Thursday, February 23, 2012

Travelogue 436 – February 23

well past the midway point of this our life,

don't i now find myself again confounded by the sure,

by the sylvan darknesses of dead-eye probity?

In another wry display of synchronicity, I'm presented with a photo of myself from 2005, suddenly displayed alongside an interview. I'm baffled by the appearance of this photo, until I check google images. What the architects of days may have found amusing is that I'm working on the very moment that produced that photo in my shabby little memoir.

It's July and I have returned to the US in time to enjoy a blessed Minnesota summer, when events conspire to spell 'success' for us in the sand. Carolyn has made the connection that leads to the wealthy family behind a large American trust. One young scion of that house is traveling in Africa. Friends have whispered in his mother's ear, and he has consented to a visit to our first school. I am forced to board a plane for Ethiopia, now well into rainy season.

The photo is official, a product of the visit. It captures me in my disheveled glory in the early days of the Ethiopian enterprise, the expression on my face a fair representation of my uncertainty, even my dread and regret. I have a question for lenses. Am I doing the right thing?

The visit to the school went well, and the generous young man from the wealthy family funded our next two projects. My fate was sealed, and after the visitors had dried their eyes and left, after the children had gone home to their unlit huts, I sat on the doorstep alone, under damp skies, and I watched all content drain from my mind. I watched the highest leaves in the eucalyptus sway in the mild breezes. This was to be home, now, it would seem.

It's not 2005 anymore, in case any of my readers have lost track. It has not been for some years. I'm not in Addis Ababa. I'm taking a run along the towpath beside a canal that itself is older than Addis Ababa, carved from the British landscape by enterprising men during the youth of empire.

The ground is winter hard, studded by rocks. The sky above is both half-full and half-empty of clouds, a meteorological stew for all seasons. And in between the resolute earth and fickle sky is me, winning my battles while losing the war against Time. And beside me, surrounding me in fact, is landscape in somber green. The hills, as revealed by winter's bare trees, are pre-occupied by silences and meditations, probably meditations on spring. Faced with the responsibility of springtime, how will they fare? What concatenation of stone, what divinity dressed in mud, decreed this weary cycle of things? Once spring has blossomed, it will feel very like joy, they know.

I've come out today to share the solitude and silence of the hills. According to my rigorous schedule preparing for the approaching half marathon, I should have dropped in on the gym for a light routine. But the hills required my company. And the world of music video and sweaty triumph seem altogether too bright for me.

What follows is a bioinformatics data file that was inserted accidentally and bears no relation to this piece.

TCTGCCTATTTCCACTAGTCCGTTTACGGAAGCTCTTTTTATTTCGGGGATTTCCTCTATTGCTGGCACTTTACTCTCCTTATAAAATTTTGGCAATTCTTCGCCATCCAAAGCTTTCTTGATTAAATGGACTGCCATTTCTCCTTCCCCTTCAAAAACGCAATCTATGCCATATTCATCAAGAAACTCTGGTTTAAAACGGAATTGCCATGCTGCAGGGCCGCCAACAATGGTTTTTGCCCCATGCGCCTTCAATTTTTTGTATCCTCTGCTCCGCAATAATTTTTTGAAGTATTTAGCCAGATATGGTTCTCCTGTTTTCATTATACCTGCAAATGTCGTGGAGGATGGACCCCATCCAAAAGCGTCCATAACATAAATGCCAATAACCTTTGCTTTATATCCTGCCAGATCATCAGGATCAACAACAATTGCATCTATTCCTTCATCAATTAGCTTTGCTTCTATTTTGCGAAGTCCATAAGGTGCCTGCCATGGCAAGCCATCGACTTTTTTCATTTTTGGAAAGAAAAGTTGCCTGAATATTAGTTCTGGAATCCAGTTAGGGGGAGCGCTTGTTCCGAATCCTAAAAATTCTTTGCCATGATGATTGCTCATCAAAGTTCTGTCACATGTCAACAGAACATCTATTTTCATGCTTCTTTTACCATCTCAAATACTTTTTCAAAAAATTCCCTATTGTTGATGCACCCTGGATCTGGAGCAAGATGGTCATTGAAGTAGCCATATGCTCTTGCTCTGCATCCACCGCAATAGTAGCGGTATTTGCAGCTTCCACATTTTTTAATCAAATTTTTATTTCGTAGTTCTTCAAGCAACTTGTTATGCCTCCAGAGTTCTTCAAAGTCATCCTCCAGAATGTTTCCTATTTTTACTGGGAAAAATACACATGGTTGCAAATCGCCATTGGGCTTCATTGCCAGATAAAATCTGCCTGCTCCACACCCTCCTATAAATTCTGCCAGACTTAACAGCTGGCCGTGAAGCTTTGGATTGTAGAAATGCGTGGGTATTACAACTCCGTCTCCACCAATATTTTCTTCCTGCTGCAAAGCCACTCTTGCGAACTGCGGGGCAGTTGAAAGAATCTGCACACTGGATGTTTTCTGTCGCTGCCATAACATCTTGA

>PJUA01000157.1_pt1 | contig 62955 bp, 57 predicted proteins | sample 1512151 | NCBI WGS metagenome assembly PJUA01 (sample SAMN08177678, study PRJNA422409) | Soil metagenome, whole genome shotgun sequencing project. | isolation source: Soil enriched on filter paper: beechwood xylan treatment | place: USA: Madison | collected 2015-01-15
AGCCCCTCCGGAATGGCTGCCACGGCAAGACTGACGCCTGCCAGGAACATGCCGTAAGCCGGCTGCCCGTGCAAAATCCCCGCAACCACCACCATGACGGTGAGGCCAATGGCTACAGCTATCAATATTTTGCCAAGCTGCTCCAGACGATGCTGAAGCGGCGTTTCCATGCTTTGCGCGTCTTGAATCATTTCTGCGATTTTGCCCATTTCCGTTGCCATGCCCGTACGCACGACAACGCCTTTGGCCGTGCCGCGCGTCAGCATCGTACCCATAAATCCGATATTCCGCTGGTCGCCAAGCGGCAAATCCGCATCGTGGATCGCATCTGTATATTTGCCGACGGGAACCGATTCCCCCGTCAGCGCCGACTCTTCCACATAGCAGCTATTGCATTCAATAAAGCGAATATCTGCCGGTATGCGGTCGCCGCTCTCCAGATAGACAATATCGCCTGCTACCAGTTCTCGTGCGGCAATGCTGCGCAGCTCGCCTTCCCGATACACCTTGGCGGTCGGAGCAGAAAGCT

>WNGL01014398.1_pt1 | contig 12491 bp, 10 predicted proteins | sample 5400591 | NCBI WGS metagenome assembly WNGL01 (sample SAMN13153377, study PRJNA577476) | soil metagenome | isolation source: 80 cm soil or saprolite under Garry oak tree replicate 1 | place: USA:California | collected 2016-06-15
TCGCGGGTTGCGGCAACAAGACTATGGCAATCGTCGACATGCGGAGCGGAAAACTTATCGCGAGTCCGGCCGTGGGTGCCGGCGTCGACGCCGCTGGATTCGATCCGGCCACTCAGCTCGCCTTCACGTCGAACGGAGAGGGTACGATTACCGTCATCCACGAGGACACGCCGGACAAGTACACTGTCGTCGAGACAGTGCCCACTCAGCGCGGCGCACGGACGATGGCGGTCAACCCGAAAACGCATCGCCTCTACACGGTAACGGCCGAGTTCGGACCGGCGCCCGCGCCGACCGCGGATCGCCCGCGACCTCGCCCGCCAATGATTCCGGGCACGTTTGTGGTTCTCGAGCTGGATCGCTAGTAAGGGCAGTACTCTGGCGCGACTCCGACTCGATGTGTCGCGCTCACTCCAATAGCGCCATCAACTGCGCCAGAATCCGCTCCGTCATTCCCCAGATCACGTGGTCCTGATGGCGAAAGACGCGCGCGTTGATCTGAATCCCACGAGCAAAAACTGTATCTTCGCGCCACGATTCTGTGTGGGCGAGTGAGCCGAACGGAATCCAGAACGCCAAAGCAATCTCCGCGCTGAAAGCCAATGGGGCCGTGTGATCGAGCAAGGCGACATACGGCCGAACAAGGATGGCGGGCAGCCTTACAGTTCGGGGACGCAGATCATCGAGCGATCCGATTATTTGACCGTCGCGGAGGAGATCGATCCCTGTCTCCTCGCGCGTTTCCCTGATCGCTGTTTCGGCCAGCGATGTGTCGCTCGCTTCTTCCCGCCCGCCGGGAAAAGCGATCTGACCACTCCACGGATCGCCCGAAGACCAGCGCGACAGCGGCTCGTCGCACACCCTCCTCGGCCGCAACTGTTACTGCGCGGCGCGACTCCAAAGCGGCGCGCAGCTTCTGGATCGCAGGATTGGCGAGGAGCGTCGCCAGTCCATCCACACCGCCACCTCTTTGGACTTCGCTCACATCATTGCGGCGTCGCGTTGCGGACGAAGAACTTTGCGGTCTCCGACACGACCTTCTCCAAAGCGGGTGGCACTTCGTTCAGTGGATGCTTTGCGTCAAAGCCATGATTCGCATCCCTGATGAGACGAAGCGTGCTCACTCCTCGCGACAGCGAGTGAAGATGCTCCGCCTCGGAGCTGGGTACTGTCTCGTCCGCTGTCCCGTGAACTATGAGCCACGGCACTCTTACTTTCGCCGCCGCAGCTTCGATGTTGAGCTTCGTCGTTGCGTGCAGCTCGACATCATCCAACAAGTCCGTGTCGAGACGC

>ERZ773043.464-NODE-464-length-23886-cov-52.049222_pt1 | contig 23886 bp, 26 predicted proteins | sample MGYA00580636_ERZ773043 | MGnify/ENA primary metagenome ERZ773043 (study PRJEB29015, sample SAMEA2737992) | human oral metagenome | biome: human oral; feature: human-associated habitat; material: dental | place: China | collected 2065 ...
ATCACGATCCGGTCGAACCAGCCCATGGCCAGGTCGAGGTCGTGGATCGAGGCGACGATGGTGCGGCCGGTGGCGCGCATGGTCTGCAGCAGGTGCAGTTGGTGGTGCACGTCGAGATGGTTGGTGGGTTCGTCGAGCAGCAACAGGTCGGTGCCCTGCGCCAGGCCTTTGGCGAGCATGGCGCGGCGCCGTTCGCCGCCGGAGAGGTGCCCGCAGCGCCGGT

One mile is like another, but for the exquisite subtlety of unfolding countryside along the course of the Avon. Sometimes the bluffs climb in protest against the smug propositions of peace, and then they gently surrender. The prospect opens. The fat sheep graze, blessed in their ignorance of opportunity. The grass is always green in Britain.

If only Britain were mine. But Motion is dictat; it rules the very molecules in my tender knees. The landscapes must each be abandoned to their terrible musings. And the life of jarvis retains for life the title of 'jarvis travels'.

There is a ripple being sent across the surface of the green water of the canal. It is a slight shiver, a faint and passing register of the chill. It arrives at the hull of a sleeping house boat. There the movement stops. Smoke curls from the chimney pipe above the narrow boat. Someone might be reading inside, warm underneath the blanket that warmed him yesterday. He might be pausing, just as I pass, to dream about the next place. When he does move, he will stand on the deck of the boat, towering above the roof of his abode, steering clear of the stone walls of the canal. He will advance at the pace of a walk. He will tie to his new moorings. He will return to his blankets. There was no need to pack them.

Wednesday, February 15, 2012

Travelogue 435 – February 15
The Goose Abides

The ice is breaking up in the canals. In the small canals, it has cracked into clear-edged little sheets. The fat white geese step gingerly across the tilting islands, skating slightly with each step. The ducks bathe where the yellowing ice has sunk below the surface. In the larger canals, the ice has retreated to the sides.

Europe's deep freeze of last week has subsided. Temperatures are solidly above freezing. The skies have resumed a kind of formal grey brooding, shedding intermittent drizzles throughout the day.

I've gotten a late start, so by the time I arrive at the Bagel and Bean, just off the Schinkel Canal, the place is crowded. I still score one of the round, green tables by the window. The place is intimate. The place has been staffed by he same few for several years. They serve me a bowl of yogurt accompanied with tiny dishes of stuff to add, tasty and healthy, raisins, granola, wheat germ, honey, lecithin, bananas. I'm happy. The computer winks; I am summoned.

I slept almost to nine. After a month made up mostly of 5am starts, this feels luxurious. Especially since I was in bed by seven. Amsterdam is a short respite on a crazy trip. I knew even as I boarded my first plane that this trip would be crazy. It would be immersion.